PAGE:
Intervention at the request of the Iraqi government was “morally justified” to combat a “brutal terrorist organisation” and was clearly lawful.  Britain has a clear “duty” to join the campaign, and IS is a direct threat to the UK and I am not prepared to “subcontract” the protection of British streets from terrorism to other countries’ air forces.

Paraphrasing of David Cameron, Prime Minister, 26th September 2014

BBC: “The UK Parliament has backed British participation in air strikes against Islamic State extremists in Iraq.  After a seven-hour debate, MPs voted for military action by 524 votes to 43.  Some MPs expressed concerns about the prospect of future engagement in Syria.”


3.   David Cameron believes ‘there ​i​s a case to do more’ in Syria

“British MPs need to think again about what else British forces can do to help moderate forces in Syria.”

David Cameron, Prime Minister, 2nd July 2015 via Downing Street

Guardian: “No 10 stressed it would be better if military action, likely to be air strikes, only went ahead if there was a consensus in the Commons.  Michael Fallon, defence secretary, said Isis was directed and led from northern Syria.  He vowed that if there was any decision to include air strikes in Syria as part of a full spectrum response (spot the weasel words), the government would seek the approval of parliament. “Our position remains that we would return to this house for approval before air strikes in Syria.  We are clear any action we take must not provide any succour to Assad’s regime.”  The prime minister’s spokeswoman stressed that British military assets were already flying over Syria, and British forces were helping to train members of the Syrian Free Army outside Syria itself.”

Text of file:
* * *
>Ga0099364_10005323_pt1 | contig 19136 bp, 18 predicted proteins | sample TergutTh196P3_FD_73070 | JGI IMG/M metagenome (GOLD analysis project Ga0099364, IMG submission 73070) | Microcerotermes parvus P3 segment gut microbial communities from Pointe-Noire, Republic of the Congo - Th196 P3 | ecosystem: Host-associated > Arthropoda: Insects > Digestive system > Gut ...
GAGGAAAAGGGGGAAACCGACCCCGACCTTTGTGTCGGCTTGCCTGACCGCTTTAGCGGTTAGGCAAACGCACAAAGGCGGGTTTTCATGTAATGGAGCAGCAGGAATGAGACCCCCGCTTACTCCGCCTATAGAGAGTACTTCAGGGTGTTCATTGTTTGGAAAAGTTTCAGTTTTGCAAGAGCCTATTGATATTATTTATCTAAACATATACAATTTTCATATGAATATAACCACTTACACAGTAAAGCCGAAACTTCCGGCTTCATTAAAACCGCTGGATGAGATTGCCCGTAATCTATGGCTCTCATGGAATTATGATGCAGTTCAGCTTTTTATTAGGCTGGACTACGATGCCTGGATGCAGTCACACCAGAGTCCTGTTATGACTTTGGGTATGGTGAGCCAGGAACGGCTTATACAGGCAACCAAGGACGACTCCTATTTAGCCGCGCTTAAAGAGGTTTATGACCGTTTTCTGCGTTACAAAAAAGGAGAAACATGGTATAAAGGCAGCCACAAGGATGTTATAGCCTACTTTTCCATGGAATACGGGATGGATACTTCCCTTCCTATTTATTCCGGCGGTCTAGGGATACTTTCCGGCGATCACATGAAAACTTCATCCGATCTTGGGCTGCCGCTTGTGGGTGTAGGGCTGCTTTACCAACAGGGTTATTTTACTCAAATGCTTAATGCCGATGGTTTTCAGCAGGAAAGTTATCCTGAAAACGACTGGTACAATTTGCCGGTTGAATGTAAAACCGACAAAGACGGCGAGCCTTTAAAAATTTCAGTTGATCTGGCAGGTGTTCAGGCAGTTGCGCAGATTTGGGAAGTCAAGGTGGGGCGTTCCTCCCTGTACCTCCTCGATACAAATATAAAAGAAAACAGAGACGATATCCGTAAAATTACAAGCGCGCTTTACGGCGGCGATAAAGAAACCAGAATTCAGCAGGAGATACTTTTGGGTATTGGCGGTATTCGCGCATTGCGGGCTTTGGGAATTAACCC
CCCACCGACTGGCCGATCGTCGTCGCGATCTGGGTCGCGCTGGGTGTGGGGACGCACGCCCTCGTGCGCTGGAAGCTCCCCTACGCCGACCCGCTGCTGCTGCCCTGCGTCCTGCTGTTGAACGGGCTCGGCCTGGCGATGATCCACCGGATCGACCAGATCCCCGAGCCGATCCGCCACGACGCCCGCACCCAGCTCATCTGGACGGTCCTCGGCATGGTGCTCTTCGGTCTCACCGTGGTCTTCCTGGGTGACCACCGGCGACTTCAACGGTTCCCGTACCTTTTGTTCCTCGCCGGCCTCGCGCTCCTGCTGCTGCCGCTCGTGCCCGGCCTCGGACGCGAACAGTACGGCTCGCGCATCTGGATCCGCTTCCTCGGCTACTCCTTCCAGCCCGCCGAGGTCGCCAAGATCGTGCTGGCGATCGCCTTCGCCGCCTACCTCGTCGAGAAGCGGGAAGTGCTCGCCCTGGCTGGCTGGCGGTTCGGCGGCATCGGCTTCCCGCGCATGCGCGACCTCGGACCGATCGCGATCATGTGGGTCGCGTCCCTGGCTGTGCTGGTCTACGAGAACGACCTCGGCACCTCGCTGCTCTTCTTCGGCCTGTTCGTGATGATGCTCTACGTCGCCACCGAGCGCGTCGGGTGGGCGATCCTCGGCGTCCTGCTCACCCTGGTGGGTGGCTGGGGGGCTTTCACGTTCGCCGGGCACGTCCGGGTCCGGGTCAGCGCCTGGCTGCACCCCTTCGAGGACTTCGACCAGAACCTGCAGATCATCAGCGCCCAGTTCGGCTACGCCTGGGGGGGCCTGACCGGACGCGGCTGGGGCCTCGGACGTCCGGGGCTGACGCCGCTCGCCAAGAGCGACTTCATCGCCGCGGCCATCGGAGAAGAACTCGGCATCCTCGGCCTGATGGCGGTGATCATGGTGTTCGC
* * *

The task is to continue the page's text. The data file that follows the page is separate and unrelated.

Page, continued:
So we’re training ‘freedom fighters’ / ‘insurgents’ / future terrorists?  Isn’t that the classic mistake the CIA has been making for decades?


4.   Syria air strikes conducted by UK military pilots

” ”  ← (i.e. nothing so far)

David Cameron, Prime Minister, 17th July 2015

BBC: “UK pilots embedded with coalition allies’ forces have been conducting air strikes over Syria against the Islamic State group, it has emerged.  Crispin Blunt, Conservative MP and Foreign Affairs Committee chairman, said the 2013 vote on action in Syria was a “totally different decision” to the question of strikes on IS and that that decision had not been undermined.  Labour has indicated it would not oppose military action in Syria. Acting leader Harriet Harman has said the case for air strikes was now different to the situation in 2013, when Labour voted against UK military action in Syria.”